1

That’s it. If you use it, I’d love to see the end result!

 

The problem with sewing as much as you want

pretty alladin fabric

The only problem with sewing as much as you want is that you end up with lots of stuff. Lots of garments you loved to think about, plan out, and make reality.

But how much stuff does one need?

Not so much, I think.

When putting back in storage (finally!) my winter clothes and reviewing my possessions (which I am trying to keep to a certain minimum that still lets me discover new combinations and garments I love and not worn in a while), I realised I have a bit more than I really need.

Do I love everything I sew? I care for all of them, because I made them and I liked making them, but If I could give them away to someone who would enjoy them as much as I do, I would be just as happy. But I don’t feel like giving them away to someone who doesn’t understand their value. Do you know what I mean?

So what do you do with the too many garments you make every season? Do you keep them all? Do you have a friend with similar fashion taste to give them to? Do you just donate them?

I am also curious, what do you love most, the process of sewing or the final result?

 

 

 

A self-drafted floral peplum top

floral peplum top 2

“Oh! A top with flowers”… my partner exclaimed when presented with this blouse.” But you don’t really do flowers…”

And it’s true. I don’t. Normally. Yet when I saw this fabric, a light and fresh cotton batiste it screamed of spring and pretty things. There was still snow on the ground then, but today it feel like a good day to share this without feeling spring will be jinxed and forever banished from Canada.

In a recent post, Portia was writing how sewing enables us to adapt trends (or in this case things that inspire us) and make them work for us. I like that.

floral peplum top 3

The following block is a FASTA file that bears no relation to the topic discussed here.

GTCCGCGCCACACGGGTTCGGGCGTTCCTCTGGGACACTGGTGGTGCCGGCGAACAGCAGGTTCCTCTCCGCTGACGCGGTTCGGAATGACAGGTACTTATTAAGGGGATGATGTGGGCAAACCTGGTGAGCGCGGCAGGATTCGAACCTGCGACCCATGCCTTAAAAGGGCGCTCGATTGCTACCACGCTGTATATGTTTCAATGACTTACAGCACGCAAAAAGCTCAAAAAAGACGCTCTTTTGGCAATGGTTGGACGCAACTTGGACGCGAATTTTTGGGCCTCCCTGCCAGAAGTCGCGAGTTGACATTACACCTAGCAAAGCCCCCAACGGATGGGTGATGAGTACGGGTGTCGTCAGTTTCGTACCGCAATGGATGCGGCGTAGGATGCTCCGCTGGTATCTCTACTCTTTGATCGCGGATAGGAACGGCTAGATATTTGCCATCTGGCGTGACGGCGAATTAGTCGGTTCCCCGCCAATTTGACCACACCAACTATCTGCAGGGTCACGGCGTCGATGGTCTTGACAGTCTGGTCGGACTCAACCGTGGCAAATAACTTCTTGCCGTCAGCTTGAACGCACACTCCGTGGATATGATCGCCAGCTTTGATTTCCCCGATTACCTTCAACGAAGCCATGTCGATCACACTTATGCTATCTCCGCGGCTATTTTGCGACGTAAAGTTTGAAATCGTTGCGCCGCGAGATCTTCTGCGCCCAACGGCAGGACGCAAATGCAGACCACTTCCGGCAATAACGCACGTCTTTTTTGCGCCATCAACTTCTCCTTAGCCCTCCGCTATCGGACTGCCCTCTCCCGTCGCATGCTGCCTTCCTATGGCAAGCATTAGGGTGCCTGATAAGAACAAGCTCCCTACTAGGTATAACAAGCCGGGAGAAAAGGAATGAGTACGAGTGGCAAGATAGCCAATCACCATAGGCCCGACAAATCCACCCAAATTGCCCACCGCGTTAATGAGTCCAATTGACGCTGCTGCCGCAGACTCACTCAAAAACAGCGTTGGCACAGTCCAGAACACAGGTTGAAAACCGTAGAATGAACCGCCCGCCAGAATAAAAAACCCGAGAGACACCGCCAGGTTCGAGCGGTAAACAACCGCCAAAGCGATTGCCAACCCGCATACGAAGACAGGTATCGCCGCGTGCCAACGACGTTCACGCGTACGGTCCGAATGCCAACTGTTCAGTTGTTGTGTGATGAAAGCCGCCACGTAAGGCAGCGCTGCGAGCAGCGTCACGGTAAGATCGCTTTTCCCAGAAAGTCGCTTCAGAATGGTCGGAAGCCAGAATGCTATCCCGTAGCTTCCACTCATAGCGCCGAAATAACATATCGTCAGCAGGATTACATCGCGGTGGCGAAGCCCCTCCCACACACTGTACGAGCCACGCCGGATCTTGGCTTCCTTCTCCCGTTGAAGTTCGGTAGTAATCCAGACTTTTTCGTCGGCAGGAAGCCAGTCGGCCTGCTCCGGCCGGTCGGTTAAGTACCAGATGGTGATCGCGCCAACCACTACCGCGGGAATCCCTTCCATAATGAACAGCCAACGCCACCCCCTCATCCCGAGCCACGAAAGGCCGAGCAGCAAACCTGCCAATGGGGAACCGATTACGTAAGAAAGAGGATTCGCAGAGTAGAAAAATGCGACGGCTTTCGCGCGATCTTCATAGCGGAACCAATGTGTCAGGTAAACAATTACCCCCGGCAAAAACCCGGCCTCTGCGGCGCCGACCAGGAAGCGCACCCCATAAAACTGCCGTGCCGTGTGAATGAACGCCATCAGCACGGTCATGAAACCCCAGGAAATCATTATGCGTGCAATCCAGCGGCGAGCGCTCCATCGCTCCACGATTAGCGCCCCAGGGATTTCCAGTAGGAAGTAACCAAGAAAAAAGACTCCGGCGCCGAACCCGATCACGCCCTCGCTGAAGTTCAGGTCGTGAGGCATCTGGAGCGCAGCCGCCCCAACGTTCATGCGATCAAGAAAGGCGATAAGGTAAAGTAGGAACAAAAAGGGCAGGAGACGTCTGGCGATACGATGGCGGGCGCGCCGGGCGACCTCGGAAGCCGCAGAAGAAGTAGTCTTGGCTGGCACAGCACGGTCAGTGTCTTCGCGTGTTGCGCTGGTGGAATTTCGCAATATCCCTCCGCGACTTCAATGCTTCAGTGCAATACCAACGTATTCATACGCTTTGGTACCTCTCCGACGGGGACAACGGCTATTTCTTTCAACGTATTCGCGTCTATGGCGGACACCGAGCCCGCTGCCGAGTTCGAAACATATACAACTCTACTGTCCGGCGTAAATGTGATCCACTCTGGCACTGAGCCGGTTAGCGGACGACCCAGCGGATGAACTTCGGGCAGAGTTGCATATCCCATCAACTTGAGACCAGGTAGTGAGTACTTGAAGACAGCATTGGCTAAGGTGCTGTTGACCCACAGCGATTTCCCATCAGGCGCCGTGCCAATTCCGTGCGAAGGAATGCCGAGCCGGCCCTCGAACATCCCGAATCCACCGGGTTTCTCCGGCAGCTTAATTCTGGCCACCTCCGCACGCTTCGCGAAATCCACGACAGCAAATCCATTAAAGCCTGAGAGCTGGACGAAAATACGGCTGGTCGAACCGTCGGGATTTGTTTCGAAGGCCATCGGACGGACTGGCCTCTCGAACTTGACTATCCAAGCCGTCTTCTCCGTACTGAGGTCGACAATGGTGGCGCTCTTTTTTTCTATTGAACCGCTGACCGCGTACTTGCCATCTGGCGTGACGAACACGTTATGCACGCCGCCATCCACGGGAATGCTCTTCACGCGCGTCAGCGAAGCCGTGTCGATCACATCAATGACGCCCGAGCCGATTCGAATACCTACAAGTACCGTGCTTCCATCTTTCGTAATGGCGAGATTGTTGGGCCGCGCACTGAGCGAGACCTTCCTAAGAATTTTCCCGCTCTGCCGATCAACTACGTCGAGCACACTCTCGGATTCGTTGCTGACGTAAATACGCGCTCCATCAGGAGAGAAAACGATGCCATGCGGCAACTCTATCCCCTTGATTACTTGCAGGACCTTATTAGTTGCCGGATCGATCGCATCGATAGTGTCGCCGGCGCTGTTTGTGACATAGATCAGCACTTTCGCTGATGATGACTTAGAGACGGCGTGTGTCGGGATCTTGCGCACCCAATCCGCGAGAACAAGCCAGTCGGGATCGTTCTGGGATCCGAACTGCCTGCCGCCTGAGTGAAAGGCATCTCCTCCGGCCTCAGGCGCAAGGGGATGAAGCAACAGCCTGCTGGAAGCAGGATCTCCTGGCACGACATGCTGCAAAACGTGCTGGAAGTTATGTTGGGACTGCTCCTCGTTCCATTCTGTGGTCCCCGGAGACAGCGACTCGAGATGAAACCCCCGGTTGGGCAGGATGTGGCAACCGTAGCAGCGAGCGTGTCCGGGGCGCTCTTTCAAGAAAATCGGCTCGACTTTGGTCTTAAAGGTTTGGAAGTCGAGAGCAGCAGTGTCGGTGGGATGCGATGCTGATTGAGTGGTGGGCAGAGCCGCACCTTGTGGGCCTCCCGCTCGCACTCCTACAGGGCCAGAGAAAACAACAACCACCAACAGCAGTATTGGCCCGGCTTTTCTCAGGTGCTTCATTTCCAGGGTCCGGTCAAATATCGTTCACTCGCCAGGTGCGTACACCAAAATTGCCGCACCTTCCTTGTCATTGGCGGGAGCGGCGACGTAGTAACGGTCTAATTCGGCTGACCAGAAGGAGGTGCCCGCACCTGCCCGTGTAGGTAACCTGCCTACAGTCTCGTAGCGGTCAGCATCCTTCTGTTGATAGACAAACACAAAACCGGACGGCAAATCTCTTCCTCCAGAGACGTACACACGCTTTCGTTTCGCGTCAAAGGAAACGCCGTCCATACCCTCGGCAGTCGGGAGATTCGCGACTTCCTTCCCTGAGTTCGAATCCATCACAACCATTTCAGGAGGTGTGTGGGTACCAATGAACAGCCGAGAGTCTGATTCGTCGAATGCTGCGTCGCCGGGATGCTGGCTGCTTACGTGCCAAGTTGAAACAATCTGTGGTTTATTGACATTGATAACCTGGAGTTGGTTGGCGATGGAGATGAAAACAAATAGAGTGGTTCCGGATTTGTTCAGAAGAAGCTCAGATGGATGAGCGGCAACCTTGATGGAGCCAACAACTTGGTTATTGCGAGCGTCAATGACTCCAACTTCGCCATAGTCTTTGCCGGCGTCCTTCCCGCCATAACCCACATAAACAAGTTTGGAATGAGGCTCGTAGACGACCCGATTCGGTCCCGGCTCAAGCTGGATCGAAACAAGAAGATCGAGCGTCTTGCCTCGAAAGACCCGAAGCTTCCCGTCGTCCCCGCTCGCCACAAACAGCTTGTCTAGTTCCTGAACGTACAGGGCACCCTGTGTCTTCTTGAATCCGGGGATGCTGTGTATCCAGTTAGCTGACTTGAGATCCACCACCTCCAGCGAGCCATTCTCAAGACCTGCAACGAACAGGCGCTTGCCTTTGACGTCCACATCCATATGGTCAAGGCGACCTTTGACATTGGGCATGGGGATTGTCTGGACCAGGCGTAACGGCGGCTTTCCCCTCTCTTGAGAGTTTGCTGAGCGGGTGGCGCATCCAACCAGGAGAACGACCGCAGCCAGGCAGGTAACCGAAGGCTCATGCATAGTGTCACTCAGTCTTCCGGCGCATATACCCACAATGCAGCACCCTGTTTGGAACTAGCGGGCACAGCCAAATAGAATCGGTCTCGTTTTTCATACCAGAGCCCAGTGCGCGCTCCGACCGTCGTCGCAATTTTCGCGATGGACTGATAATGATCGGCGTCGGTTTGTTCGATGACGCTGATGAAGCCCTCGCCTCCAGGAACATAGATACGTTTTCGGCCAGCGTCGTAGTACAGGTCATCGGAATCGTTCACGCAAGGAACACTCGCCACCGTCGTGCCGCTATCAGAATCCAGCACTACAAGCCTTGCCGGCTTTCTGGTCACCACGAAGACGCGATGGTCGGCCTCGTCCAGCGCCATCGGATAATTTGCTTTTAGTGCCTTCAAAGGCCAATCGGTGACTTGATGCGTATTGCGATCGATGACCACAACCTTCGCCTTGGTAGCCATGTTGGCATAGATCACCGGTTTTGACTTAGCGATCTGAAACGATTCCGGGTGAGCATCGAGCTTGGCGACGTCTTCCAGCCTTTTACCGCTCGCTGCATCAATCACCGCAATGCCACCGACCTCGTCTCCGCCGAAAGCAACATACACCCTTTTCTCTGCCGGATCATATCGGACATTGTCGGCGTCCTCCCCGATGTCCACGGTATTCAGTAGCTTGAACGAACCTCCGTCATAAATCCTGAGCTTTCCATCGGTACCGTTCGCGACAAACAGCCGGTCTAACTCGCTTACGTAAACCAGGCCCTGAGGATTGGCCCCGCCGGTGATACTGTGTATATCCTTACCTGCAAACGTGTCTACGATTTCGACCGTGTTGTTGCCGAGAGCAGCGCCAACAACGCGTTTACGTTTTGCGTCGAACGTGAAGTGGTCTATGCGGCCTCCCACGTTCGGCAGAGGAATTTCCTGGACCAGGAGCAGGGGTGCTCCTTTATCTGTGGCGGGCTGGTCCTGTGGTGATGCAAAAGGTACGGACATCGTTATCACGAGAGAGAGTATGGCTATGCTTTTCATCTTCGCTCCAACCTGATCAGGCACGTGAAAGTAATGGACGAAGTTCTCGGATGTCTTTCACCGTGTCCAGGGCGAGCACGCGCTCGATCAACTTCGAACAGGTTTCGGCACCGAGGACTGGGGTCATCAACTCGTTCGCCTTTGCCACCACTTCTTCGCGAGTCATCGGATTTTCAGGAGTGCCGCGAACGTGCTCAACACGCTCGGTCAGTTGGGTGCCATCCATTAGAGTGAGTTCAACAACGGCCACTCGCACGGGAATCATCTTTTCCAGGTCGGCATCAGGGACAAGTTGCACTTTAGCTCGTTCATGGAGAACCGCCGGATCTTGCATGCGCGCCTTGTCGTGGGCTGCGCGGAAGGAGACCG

And I like how this blouse looks. It’s one of the few self-drafted patterns I that looks exactly like what I wanted. I even did a muslin for this. The construction is simple: a darted bodice that flares a bit from the waist down. The peplum is created with a few rows of shirring. The sleeves are set in and end just above the elbow. The neck opening is large enough to make any zippers or buttons unnecessary, which is a kind of simplicity I really like.

I initially went for 3/4 sleeves, but they didn’t balance well the bodice. It looked strange. Now looking at the photos I am wondering whether the blouse would look better with shorter sleeves… any suggestions?

floral peplum top_1

Garment notes:

Sewing pattern: self-drafted

Things I wish I’d done differently: I could have made it a few centimetres longer.

Fabric: Cotton batiste, 1m  14 CAD

No notions, thread from my stash.

Final cost = 14 CAD

 

 

Tie Dye Flared Knit Top

self_drafted_short_sleeve_knit_top_detail

This is actually a short sleeve top I made almost two years ago (!), I just drafted the pattern using a t-shirt I already owned and, instead of cutting the body of the top at the sleeve point, I continued the shoulder line, perpendicular to the neck line. I explained how to create the flare, in the How to make a flared waist tank top blogpost.

self_drafted_short_sleeve_knit_top_back

The construction is very simple: I first sewed the shoulders seams together, then the side seams. I then finished the flutter sleeves, the neckline and the bottom hem. Very simple and very practical.